On Tuesday last week, Panama established diplomatic relations with China and ended its ties with the Republic of China (ROC). The general public and newspapers have called it a “breaking off of diplomatic relations between Taiwan and Panama,” but at no point in history did Taiwan and Panama establish diplomatic relations, so how could they be broken off?
What Panama has actually done is cut off relations with the ROC, which only occupies Kinmen and Matsu out of all the territory that belonged to China when it established diplomatic ties with Panama in 1910.
Nonetheless, the ROC still claims to represent the whole of China, including Mongolia. Given this reality, Panama breaking ties with the ROC is a way of normalizing its international relations.
From the ROC’s point of view, it is a major diplomatic setback, but from Taiwan’s point of view, it just means that the ROC, which usurped Taiwan, has lost one diplomatic partner. So the incident means different things depending on how you look at it.
Why say that the ROC usurped Taiwan? Following Japan’s surrender in 1945, the ROC sent its forces to Taiwan in accordance with then-US Army general Douglas MacArthur’s General Order No. 1 to accept the Japanese armed forces’ surrender on behalf of the Allied Powers.
Strictly speaking, at that time Taiwan was a post-war trust territory of the US-led Allies, and it was not until a peace treaty was signed that a final decision could be made as to who held sovereignty over it.
In 1951, Japan signed the Treaty of San Francisco, in which it renounced its sovereignty over Taiwan, but the terms of the treaty did not determine to whom Taiwan would belong thereafter.
This was followed in 1952 by the Sino-Japanese Peace Treaty, which also did not decide who would hold sovereignty over Taiwan. This peace treaty represented an adjustment to the views expressed by the Allies in the 1943 Cairo Declaration.
Based on the UN Charter’s principle of self-determination, Taiwan’s sovereignty should naturally be in the hands of Taiwanese. According to convention, the ROC should have withdrawn from Taiwan, but Chiang Kai-shek (蔣介石) refused to leave.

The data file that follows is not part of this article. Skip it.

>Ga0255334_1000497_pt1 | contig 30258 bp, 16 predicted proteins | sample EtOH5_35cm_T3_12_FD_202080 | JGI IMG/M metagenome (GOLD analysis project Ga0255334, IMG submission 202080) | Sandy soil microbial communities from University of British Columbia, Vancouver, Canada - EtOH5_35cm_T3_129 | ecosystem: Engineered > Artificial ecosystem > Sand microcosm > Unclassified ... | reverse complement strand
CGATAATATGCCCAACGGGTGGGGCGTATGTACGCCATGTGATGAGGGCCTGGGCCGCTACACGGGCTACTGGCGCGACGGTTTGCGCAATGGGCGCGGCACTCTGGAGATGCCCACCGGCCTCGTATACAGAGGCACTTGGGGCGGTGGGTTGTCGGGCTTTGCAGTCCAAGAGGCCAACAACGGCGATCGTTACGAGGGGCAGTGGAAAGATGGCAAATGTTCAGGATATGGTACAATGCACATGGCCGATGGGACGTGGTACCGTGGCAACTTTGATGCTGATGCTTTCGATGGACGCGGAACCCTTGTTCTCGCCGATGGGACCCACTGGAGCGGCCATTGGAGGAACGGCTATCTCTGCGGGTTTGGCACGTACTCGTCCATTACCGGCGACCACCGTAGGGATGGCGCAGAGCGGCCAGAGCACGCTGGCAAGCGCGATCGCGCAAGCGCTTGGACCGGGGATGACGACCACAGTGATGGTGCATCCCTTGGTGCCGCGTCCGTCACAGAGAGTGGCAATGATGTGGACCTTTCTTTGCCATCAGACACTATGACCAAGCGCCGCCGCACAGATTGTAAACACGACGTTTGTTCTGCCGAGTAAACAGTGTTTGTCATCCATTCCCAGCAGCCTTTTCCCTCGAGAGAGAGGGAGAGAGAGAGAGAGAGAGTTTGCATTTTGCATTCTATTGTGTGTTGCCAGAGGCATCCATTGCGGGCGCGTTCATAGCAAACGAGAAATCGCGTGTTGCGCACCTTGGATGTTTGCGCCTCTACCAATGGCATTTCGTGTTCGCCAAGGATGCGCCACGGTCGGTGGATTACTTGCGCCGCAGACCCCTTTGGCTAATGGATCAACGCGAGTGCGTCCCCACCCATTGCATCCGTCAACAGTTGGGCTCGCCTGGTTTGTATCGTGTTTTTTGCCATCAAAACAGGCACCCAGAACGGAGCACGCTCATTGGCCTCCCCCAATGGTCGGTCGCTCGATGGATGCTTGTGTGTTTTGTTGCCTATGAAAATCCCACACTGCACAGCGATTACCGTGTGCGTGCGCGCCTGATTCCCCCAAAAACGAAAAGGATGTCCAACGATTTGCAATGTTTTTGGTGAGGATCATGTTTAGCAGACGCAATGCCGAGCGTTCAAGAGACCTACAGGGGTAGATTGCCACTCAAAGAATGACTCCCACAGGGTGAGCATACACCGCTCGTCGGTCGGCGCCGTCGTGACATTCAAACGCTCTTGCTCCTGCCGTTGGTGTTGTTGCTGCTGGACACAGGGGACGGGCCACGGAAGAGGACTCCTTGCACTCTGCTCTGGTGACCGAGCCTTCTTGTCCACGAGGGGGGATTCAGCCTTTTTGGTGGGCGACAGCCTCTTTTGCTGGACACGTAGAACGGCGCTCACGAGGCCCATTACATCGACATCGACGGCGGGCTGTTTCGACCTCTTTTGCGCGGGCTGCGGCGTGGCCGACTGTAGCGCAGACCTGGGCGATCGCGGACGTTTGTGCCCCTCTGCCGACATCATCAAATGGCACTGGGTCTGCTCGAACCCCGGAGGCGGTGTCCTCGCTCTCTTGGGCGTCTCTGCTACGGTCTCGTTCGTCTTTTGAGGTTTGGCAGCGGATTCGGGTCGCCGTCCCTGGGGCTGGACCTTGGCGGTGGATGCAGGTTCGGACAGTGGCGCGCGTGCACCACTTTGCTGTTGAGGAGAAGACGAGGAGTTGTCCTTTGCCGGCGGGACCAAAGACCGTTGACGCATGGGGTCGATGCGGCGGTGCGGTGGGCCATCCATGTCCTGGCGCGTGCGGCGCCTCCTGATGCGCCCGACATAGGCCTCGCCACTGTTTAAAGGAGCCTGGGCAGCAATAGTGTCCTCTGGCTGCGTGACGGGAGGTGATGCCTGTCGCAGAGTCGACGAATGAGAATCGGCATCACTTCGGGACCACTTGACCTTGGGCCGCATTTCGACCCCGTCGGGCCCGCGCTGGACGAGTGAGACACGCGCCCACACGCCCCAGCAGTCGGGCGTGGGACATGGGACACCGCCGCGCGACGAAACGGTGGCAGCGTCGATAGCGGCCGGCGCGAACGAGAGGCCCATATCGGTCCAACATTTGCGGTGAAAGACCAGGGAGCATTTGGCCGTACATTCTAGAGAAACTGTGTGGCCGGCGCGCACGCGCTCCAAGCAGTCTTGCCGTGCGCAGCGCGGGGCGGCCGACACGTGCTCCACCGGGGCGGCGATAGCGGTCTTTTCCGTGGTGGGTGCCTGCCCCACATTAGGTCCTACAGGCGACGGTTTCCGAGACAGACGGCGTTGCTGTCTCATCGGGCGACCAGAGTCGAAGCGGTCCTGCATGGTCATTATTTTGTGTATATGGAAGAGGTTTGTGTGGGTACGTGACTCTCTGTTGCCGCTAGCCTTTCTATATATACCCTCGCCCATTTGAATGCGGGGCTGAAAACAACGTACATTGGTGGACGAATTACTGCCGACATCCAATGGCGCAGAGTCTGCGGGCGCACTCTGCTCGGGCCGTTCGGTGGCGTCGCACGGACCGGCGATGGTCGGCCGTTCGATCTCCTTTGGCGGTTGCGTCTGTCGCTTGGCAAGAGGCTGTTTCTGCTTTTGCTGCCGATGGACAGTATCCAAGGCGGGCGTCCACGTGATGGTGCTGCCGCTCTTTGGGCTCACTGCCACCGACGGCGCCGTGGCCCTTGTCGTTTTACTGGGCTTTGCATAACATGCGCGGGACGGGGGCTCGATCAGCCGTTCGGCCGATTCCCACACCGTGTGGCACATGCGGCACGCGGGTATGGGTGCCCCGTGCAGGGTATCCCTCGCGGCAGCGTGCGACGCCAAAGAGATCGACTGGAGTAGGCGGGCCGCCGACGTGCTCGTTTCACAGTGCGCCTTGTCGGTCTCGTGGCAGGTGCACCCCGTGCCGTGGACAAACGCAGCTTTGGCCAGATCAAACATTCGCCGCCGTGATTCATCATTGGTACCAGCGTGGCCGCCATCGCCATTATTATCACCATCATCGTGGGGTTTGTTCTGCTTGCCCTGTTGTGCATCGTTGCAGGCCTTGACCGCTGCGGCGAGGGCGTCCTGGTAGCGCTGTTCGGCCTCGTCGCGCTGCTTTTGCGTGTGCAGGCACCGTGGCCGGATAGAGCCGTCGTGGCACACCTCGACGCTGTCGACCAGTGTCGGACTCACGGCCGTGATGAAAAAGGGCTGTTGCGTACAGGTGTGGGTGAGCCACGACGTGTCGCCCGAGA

Since the Allies did not want to fight among themselves, there was nothing that could be done and Taiwan remained under the Chiang regime’s unjust occupation. It was not until 1996, when the first direct presidential elections were held, that Taiwanese achieved their sovereignty.
However, in the face of China’s obstruction and interference, and the entrenched position of Chinese Nationalist Party (KMT) forces, Taiwan could still not become a normal country. One example of this is that when it establishes diplomatic relations with other countries, it still does so under the name of the ROC, which was replaced in the UN by the People’s Republic of China through UN General Assembly Resolution 2758 in 1971.
The latest break in diplomatic relations could therefore be a necessary step on Taiwan’s way to becoming a normal country, which would make it a blessing in disguise.
The best thing to do in a crisis is to turn it into an opportunity. The government could therefore consider the following two steps:
First, the government should declare that Taiwan has never been part of China. During the controversy over Taiwan’s bid to participate in last month’s World Health Assembly, China’s permanent mission in Geneva, Switzerland, sent a letter to all other nations’ permanent missions, saying: “The Chinese government has decided that Taiwan Province of China shall not participate in the 70th World Health Assembly.”
The government responded by saying: “Taiwan is not a province under the rule of the People’s Republic of China.” This response is a typical expression of the mindset of the “old pan-blue men” who linger in the civil service.
At first glance it appears to be a robust response, but it carries the unspoken implication that “Taiwan is a province under the rule of the Republic of China.”
For countries that care about Taiwan, this response was a bit vague. Why not simply say: “Taiwan has never been part of China?” Such a standpoint would be in keeping with what the US calls its “one China” policy, and it would not change the “status quo.” Rather, it would be an accurate description of the “status quo,” as well as being the historical truth. It is not Taiwan, but China, that is guilty of disrupting the “status quo.”
Second, the government should get on with formulating two referendum laws for Taiwan: one for general issues and the other for constitutional matters.
That Taiwan cannot coexist with China just by accepting the so-called “1992 consensus.” China will not be satisfied until Taiwan is part of its territory.
Hopefully the establishment of diplomatic relations between China and Panama, and the immense pressure that Beijing will continue to exert can gradually reinforce Taiwan’s determination and courage to exist in its own right.
Huang Tien-lin is a national policy adviser and former managing director and chairman of First Commercial Bank.
Translated by Julian Clegg
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